"no manner of artificer, or craftsman of any handicraft or occupation, husbandman, apprentice, labourer, servant at husbandry, journeyman, or servant of artificer, mariners, fishermen, watermen, or any serving man, shall from the said feast of the Nativity of St. John the Baptist, play at the tables, tennis, dice, cards, bowls, clash, coyting, logating, or any unlawful game."

Anyone found playing unlawful games, except at Christmas, was subject to a 20 shilling fine, and innkeepers were also forbidden from "maintaining" these games. The principle motivation behind the act seems to have been concerns over the state of the nation’s archery skills; as the act was formally titled "An Act for Maintenance of Artillery and Debarring of Unlawful Games," and the fear was that such men were playing games rather than practicing their bowmanship. There were fears at the time that, in the wake of the break with Rome, England could be invaded by Catholic powers in Europe, but that the skill with the bow of the English had badly declined since the glory days of Agincourt; and they could be ill-prepared to repel an attack.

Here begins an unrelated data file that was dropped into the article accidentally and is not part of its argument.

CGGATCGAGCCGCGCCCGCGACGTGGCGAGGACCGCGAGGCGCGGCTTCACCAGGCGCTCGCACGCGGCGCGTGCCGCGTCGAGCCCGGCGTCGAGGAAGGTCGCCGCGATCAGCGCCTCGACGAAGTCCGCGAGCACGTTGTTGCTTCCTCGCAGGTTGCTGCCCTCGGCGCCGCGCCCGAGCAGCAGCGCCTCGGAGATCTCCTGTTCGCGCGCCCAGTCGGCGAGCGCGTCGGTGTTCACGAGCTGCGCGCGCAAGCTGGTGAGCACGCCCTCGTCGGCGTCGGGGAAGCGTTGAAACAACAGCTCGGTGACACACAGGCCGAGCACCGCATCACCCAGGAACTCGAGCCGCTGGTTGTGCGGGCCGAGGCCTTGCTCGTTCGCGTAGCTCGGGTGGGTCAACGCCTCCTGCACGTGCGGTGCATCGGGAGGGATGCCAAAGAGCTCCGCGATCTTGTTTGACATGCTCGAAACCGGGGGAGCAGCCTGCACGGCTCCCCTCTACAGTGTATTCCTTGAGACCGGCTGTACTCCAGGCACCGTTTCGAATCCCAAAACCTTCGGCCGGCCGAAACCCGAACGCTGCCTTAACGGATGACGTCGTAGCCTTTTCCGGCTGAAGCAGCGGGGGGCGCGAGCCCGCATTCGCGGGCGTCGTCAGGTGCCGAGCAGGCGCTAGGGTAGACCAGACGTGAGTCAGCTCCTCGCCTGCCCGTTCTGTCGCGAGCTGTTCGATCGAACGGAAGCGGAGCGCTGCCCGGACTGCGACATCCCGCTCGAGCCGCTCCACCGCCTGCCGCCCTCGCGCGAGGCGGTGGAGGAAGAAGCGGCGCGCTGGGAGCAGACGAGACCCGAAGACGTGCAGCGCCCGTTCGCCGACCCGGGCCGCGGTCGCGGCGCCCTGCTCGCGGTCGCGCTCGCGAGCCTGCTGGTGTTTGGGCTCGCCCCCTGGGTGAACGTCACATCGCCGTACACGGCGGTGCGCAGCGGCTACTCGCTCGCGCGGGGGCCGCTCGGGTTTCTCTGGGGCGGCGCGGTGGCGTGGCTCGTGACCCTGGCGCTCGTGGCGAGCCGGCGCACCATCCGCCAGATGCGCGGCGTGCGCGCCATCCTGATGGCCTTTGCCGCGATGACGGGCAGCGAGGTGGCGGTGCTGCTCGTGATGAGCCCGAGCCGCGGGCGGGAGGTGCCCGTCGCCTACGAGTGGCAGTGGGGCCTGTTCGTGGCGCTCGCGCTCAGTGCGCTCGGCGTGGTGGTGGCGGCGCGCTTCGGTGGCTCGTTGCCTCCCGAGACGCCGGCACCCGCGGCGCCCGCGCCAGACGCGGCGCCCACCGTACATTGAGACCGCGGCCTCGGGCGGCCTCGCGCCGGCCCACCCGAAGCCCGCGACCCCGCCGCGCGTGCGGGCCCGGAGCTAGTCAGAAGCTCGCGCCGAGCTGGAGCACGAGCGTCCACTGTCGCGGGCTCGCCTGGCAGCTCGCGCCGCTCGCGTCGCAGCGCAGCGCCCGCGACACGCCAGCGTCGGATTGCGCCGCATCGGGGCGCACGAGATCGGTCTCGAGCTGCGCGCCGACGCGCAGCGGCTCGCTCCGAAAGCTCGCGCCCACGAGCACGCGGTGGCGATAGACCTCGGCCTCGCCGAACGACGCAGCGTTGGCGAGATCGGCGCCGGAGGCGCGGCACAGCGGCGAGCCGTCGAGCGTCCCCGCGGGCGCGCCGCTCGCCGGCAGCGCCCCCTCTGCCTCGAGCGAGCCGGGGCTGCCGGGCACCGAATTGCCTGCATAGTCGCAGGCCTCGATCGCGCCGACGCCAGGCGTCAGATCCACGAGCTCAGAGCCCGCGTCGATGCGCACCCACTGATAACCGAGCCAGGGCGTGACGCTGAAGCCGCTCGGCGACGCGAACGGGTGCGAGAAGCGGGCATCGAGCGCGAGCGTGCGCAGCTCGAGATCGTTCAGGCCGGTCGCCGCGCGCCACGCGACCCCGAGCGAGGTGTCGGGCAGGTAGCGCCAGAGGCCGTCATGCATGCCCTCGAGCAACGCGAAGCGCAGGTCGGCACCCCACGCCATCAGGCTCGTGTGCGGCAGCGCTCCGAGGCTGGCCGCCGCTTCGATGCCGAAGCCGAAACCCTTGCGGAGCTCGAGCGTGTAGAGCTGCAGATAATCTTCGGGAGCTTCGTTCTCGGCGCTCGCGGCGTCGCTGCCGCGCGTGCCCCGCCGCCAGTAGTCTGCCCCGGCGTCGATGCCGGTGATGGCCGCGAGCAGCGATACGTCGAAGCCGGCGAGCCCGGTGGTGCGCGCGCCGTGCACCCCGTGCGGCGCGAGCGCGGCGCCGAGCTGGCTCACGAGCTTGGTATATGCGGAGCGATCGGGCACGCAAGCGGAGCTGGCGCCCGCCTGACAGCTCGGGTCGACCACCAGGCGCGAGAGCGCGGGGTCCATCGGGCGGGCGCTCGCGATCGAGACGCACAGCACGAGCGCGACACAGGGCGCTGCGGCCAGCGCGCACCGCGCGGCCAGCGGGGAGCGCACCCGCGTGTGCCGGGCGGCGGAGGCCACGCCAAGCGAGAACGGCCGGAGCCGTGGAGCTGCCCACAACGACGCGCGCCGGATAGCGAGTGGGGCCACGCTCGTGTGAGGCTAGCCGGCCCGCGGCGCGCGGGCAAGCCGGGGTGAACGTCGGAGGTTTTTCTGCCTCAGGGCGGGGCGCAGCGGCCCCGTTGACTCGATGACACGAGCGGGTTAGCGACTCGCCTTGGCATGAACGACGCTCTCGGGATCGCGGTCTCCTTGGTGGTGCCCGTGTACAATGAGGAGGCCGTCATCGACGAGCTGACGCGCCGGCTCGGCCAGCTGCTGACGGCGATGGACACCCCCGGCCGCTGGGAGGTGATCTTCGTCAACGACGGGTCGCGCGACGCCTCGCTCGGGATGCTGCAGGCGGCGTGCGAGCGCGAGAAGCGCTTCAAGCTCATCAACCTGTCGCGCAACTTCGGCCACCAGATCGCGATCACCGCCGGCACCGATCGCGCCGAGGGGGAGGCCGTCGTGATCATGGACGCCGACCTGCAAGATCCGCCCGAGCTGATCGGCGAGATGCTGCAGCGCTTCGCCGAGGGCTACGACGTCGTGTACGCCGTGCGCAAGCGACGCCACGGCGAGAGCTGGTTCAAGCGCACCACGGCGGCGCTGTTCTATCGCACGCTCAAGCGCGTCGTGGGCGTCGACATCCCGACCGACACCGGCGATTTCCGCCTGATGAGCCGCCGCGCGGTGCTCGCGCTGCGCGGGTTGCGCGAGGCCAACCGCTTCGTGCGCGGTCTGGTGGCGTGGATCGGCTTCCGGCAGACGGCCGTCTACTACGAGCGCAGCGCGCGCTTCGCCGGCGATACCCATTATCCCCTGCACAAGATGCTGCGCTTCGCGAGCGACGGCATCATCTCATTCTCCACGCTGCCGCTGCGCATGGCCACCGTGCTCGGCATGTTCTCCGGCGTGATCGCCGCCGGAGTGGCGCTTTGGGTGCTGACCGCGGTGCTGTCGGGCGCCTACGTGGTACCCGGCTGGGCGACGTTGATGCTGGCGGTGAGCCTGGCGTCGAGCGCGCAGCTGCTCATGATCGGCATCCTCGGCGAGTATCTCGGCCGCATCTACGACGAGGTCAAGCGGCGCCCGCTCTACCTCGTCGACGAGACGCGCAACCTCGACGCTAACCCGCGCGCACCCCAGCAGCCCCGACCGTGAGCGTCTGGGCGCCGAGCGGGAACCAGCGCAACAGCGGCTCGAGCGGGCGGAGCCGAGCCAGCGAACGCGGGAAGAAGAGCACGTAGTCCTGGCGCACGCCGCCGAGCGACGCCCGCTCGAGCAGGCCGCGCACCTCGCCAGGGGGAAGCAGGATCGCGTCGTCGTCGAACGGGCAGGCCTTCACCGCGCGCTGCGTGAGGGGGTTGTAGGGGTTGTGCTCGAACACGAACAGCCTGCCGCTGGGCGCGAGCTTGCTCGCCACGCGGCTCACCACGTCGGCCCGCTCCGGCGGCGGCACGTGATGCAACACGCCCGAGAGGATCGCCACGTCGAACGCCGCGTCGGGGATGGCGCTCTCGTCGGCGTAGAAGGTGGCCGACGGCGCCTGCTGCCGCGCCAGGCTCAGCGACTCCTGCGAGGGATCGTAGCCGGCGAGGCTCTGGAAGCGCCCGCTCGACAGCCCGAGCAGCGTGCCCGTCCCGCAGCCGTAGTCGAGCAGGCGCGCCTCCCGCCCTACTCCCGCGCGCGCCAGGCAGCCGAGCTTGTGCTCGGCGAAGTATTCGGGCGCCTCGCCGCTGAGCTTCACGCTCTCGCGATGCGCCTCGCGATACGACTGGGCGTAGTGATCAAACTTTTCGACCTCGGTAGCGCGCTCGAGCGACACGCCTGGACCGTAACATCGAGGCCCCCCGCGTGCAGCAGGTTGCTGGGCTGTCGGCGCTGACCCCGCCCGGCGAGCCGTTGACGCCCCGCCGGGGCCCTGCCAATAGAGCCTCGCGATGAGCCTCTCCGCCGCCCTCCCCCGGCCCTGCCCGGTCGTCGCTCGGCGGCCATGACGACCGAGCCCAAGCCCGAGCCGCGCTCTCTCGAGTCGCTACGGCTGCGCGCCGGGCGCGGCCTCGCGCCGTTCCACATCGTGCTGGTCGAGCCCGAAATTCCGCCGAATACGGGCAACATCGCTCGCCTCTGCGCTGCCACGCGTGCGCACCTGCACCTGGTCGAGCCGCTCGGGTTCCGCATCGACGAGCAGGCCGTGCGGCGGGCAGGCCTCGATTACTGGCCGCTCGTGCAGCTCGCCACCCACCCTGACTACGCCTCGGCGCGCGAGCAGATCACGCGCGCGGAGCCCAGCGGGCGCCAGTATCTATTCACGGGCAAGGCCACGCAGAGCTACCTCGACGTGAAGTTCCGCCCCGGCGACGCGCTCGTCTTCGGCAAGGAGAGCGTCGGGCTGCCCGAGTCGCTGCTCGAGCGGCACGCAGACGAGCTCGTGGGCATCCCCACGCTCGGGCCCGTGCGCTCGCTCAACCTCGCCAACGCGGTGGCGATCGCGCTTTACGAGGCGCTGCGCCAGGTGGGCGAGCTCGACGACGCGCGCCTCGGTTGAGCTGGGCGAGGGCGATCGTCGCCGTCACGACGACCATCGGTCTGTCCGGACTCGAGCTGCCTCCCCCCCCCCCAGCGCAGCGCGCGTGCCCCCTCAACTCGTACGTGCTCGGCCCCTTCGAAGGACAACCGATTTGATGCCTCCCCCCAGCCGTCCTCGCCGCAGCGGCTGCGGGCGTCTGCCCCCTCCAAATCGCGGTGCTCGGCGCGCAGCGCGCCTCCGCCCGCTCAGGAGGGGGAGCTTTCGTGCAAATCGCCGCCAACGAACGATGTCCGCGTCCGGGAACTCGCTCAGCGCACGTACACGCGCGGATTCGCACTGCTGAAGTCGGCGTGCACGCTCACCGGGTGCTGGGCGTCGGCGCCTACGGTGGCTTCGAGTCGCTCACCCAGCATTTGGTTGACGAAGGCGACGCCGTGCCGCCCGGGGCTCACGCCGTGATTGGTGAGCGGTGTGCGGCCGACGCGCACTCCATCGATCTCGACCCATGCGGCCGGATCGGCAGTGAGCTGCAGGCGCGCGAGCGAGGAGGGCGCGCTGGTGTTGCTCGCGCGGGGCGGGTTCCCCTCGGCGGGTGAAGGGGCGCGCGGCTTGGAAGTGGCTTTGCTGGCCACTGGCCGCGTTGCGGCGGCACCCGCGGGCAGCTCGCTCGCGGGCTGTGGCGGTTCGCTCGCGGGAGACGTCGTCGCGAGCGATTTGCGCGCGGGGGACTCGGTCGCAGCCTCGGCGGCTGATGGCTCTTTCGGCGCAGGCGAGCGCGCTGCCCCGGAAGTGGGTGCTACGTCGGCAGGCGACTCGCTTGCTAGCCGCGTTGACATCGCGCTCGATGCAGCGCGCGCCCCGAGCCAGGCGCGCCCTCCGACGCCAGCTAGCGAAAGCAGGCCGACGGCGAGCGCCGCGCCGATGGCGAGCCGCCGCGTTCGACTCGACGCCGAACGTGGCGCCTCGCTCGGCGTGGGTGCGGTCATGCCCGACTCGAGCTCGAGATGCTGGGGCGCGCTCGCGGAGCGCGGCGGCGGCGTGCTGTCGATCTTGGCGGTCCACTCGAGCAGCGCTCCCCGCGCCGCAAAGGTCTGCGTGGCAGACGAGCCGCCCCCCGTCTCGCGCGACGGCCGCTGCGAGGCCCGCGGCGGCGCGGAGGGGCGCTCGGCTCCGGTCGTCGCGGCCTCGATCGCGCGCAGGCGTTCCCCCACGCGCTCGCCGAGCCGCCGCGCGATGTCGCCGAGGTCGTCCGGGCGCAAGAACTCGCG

Local authorities–in some places–continued to try and enforce the Unlawful Games Act across the early modern period as many of these games had become closely associated with gambling. When they took place on the grounds of alehouses, they were seen as a potential source of both conflict between gamblers, but also another means by which poor men were wasting money at the local tavern.

Tuesday, August 18, 2020

1802 Poem on Ranelagh Gardens

A VISIT TO RANELAGH

To Ranelagh, once in my life,
By good-natured force I was driven;
The nations had ceased their long strife,
And Peace beamed her radiance from Heaven.
What wonders were here to be found,
That a clown might enjoy or disdain?
First, we traced the gay circle all round,
Ay - and then we went round it again.


A thousand feet rustled on mats-
A carpet that once had been green;
Men bowed with their outlandish hats,
With corners so fearfully thin.
Fair maids, who at home in their haste
Had left all clothing else but a train
Swept the floor clean as slowly they paced,
Then - walked round and swept it again.


The music was truly enchanting,
Right glad was I when I came near it;
But in fashion I found I was wanting -
'Twas the fashion to walk, and not hear it.

A fine youth, as beauty beset him,
Look'd smilingly round on the train,
The King's nephew,they cried, as they met him.
Then - we wentround and met him again.